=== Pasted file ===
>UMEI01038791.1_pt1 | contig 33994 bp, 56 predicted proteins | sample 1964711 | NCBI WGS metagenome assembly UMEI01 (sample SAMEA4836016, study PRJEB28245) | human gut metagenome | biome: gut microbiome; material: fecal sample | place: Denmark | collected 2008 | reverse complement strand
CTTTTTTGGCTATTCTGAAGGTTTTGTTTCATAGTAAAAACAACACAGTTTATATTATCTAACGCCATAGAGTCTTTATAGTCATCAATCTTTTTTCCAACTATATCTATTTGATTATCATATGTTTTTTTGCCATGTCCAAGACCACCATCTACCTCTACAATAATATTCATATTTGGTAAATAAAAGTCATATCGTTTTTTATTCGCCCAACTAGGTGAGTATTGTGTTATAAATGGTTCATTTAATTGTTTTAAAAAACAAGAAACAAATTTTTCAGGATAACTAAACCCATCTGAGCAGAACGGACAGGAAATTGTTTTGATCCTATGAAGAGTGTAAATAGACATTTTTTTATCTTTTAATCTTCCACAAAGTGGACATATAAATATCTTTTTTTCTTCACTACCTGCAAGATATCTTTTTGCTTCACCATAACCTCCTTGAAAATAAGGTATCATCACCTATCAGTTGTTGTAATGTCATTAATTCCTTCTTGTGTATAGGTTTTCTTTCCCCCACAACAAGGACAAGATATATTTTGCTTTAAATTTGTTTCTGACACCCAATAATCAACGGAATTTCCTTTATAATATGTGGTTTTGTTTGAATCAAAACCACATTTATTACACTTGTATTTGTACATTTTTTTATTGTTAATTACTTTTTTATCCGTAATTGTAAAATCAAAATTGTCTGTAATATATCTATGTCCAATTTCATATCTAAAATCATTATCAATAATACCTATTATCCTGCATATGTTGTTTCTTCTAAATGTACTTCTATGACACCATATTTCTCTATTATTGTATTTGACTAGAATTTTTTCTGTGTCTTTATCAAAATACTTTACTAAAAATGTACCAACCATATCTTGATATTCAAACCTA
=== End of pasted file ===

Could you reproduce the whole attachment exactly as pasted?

>UMEI01038791.1_pt1 | contig 33994 bp, 56 predicted proteins | sample 1964711 | NCBI WGS metagenome assembly UMEI01 (sample SAMEA4836016, study PRJEB28245) | human gut metagenome | biome: gut microbiome; material: fecal sample | place: Denmark | collected 2008 | reverse complement strand
CTTTTTTGGCTATTCTGAAGGTTTTGTTTCATAGTAAAAACAACACAGTTTATATTATCTAACGCCATAGAGTCTTTATAGTCATCAATCTTTTTTCCAACTATATCTATTTGATTATCATATGTTTTTTTGCCATGTCCAAGACCACCATCTACCTCTACAATAATATTCATATTTGGTAAATAAAAGTCATATCGTTTTTTATTCGCCCAACTAGGTGAGTATTGTGTTATAAATGGTTCATTTAATTGTTTTAAAAAACAAGAAACAAATTTTTCAGGATAACTAAACCCATCTGAGCAGAACGGACAGGAAATTGTTTTGATCCTATGAAGAGTGTAAATAGACATTTTTTTATCTTTTAATCTTCCACAAAGTGGACATATAAATATCTTTTTTTCTTCACTACCTGCAAGATATCTTTTTGCTTCACCATAACCTCCTTGAAAATAAGGTATCATCACCTATCAGTTGTTGTAATGTCATTAATTCCTTCTTGTGTATAGGTTTTCTTTCCCCCACAACAAGGACAAGATATATTTTGCTTTAAATTTGTTTCTGACACCCAATAATCAACGGAATTTCCTTTATAATATGTGGTTTTGTTTGAATCAAAACCACATTTATTACACTTGTATTTGTACATTTTTTTATTGTTAATTACTTTTTTATCCGTAATTGTAAAATCAAAATTGTCTGTAATATATCTATGTCCAATTTCATATCTAAAATCATTATCAATAATACCTATTATCCTGCATATGTTGTTTCTTCTAAATGTACTTCTATGACACCATATTTCTCTATTATTGTATTTGACTAGAATTTTTTCTGTGTCTTTATCAAAATACTTTACTAAAAATGTACCAACCATATCTTGATATTCAAACCTA